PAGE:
More broadly speaking, I guess my problem is this: I don't mind stronger congressional oversight of the Fed's regulatory functions. But Congress does a lousy job of this on a day-to-day basis, and we'd be a lot better off if they didn't pretend otherwise and instead just tied the Fed's hands a little more strongly via statute. That's how you get better regulation.

But what most people seem to have in mind when they talk about increased oversight is even worse. They're upset about the extraordinary actions that the Fed took during the financial crisis, and they don't want the Fed freelancing like that anymore. But that's crazy. The Fed didn't regulate well and it didn't manage the housing bubble well, but the one thing it did do well was react to the crisis once it hit. That's the one place where having a free hand worked. If Congress had been involved in this stuff, it's even odds that unemployment would be at 20% today, not 10%.1

As for monetary policy, that's even worse. Maybe I like Ben Bernanke's monetary sentiments and maybe I don't, but Fed independence in this realm really does strike me, like democracy, as the worst possible system except for all the others. I know that inflation hawkery is out of style right now, but I'm a little more sympathetic to it than most. It's one of those reputational things that takes decades to build up and just a few days to lose if you abandon it during a crisis, so a bias toward hawkery isn't altogether a bad thing. And in any case, even if Bernanke is keeping things tighter than I would, I trust Congress to stick its oar into this about as much as I trust Homer Simpson to keep his hands off the donuts.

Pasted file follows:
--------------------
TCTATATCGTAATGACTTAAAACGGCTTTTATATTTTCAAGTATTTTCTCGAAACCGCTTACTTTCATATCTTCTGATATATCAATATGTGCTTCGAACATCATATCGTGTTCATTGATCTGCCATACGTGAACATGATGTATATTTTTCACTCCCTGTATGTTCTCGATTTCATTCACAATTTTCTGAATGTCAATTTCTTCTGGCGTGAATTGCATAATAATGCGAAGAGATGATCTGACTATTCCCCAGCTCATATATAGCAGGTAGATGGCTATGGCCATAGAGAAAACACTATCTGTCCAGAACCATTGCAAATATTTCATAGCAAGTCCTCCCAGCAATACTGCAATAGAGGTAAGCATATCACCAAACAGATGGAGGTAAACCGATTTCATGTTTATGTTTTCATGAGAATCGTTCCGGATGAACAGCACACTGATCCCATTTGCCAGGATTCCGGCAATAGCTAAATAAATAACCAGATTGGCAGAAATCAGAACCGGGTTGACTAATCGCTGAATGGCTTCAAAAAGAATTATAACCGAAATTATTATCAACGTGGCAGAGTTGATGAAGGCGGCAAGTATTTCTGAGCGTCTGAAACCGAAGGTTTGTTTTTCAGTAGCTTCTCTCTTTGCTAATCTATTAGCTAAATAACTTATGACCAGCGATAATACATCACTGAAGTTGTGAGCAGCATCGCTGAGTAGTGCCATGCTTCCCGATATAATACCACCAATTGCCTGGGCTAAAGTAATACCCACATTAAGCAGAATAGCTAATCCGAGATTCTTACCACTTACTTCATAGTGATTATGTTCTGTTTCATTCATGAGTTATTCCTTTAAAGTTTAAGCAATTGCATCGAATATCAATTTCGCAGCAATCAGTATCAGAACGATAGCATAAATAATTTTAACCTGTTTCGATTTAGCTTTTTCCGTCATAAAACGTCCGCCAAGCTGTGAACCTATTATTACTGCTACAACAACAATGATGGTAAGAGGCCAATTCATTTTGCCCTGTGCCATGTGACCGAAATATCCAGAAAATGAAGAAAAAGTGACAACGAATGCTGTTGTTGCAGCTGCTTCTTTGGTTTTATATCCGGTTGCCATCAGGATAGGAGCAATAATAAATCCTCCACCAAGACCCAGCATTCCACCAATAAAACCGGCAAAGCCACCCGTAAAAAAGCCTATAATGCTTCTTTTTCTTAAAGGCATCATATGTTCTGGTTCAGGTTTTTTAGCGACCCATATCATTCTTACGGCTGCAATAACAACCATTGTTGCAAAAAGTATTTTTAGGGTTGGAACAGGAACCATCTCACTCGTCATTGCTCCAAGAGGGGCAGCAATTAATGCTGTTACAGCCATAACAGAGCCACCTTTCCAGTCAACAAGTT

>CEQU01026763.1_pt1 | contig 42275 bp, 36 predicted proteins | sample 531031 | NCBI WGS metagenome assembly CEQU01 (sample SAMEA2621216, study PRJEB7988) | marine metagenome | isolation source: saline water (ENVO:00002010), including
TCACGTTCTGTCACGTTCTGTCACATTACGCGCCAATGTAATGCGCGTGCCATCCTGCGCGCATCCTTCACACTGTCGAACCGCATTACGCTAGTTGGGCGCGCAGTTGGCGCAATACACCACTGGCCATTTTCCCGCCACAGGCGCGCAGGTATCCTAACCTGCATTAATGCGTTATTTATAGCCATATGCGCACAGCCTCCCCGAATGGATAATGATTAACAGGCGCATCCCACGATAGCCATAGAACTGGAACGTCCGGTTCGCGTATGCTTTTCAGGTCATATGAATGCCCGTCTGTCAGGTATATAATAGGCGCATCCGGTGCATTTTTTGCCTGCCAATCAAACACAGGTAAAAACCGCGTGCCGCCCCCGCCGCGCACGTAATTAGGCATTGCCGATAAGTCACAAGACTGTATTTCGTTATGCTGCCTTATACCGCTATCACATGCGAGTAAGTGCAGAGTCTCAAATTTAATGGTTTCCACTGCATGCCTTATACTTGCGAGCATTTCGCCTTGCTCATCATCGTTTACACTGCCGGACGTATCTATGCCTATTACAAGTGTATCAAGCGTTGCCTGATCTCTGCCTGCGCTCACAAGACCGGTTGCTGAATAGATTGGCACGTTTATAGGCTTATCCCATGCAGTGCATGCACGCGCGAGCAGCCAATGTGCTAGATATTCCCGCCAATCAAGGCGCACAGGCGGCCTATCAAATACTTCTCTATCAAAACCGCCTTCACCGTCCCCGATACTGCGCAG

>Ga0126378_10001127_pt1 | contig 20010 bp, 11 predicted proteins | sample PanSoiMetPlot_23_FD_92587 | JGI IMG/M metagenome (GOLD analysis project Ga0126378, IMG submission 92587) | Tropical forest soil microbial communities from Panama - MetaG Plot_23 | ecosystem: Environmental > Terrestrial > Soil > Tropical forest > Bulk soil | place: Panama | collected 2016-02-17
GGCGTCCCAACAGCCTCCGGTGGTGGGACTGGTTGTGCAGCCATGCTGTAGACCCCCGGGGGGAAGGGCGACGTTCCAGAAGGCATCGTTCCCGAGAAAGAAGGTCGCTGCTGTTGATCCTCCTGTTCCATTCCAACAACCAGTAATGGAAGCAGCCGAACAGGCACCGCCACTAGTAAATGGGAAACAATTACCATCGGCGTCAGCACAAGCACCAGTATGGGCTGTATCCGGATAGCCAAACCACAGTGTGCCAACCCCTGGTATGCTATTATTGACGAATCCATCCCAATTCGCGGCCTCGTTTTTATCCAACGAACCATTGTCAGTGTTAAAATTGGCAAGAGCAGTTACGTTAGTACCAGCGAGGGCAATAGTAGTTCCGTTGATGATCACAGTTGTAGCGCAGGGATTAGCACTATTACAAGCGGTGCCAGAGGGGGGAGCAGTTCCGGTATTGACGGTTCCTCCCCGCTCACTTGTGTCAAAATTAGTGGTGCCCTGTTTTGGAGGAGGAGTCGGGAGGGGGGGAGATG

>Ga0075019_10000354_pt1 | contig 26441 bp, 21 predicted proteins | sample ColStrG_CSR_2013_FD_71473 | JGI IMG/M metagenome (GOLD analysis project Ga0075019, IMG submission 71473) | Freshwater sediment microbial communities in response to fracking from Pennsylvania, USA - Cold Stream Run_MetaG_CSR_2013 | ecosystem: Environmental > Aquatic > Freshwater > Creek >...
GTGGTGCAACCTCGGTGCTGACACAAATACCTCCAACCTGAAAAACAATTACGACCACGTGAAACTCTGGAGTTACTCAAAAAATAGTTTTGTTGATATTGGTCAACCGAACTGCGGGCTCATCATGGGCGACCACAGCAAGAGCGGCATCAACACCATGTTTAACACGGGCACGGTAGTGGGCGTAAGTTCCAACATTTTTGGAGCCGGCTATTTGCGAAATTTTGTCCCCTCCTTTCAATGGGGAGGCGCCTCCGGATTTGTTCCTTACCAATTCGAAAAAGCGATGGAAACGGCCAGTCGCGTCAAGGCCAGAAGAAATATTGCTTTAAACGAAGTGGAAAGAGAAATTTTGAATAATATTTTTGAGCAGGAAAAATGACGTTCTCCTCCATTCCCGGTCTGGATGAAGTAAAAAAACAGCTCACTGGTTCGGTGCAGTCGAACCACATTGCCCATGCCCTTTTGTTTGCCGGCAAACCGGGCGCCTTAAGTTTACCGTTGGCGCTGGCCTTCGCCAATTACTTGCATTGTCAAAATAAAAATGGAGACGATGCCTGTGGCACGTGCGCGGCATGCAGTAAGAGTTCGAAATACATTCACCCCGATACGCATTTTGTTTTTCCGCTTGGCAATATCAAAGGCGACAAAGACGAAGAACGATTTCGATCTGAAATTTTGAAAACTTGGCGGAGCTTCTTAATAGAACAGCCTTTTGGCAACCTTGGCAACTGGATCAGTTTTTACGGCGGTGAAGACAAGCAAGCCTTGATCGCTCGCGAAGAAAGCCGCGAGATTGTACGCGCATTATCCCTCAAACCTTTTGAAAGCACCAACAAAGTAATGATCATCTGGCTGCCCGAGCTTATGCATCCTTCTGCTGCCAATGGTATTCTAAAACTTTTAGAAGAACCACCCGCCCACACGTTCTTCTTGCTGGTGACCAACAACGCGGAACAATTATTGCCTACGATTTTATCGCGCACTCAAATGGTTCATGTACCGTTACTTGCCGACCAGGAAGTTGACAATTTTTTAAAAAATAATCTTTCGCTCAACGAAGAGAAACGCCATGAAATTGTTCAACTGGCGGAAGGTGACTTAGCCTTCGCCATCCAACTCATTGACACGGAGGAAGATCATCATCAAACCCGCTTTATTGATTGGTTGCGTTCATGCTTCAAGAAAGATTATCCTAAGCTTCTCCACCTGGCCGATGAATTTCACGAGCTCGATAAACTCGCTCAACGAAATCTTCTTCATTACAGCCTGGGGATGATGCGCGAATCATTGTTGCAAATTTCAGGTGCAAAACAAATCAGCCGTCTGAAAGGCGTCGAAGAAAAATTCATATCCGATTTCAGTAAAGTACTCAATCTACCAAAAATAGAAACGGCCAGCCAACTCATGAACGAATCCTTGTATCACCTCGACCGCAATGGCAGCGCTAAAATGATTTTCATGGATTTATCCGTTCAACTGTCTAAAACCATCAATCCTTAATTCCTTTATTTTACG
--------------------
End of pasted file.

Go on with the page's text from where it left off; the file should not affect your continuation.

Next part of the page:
So the whole "Fed audit" thing doesn't do much for me. If Congress wants stronger regs, it should write stronger regs. As for the rest, until we genetically engineer better congressmen, Fed independence is probably something we should stick to. I'm open to counterarguments, though.

1No, I'm not joking. The thought of Congress being seriously involved in this just sends shivers up my spine.

UPDATE: Dean Baker disagrees. This is bad news since I'm not generally keen on disagreeing with Dean. However, his view seems to be that the Fed should disclose its actions after a certain period of time, not that it should make everything public as it happens. I could probably live with that.

The Etymology of Fannie Mae

| Wed May 5, 2010 7:13 PM EDT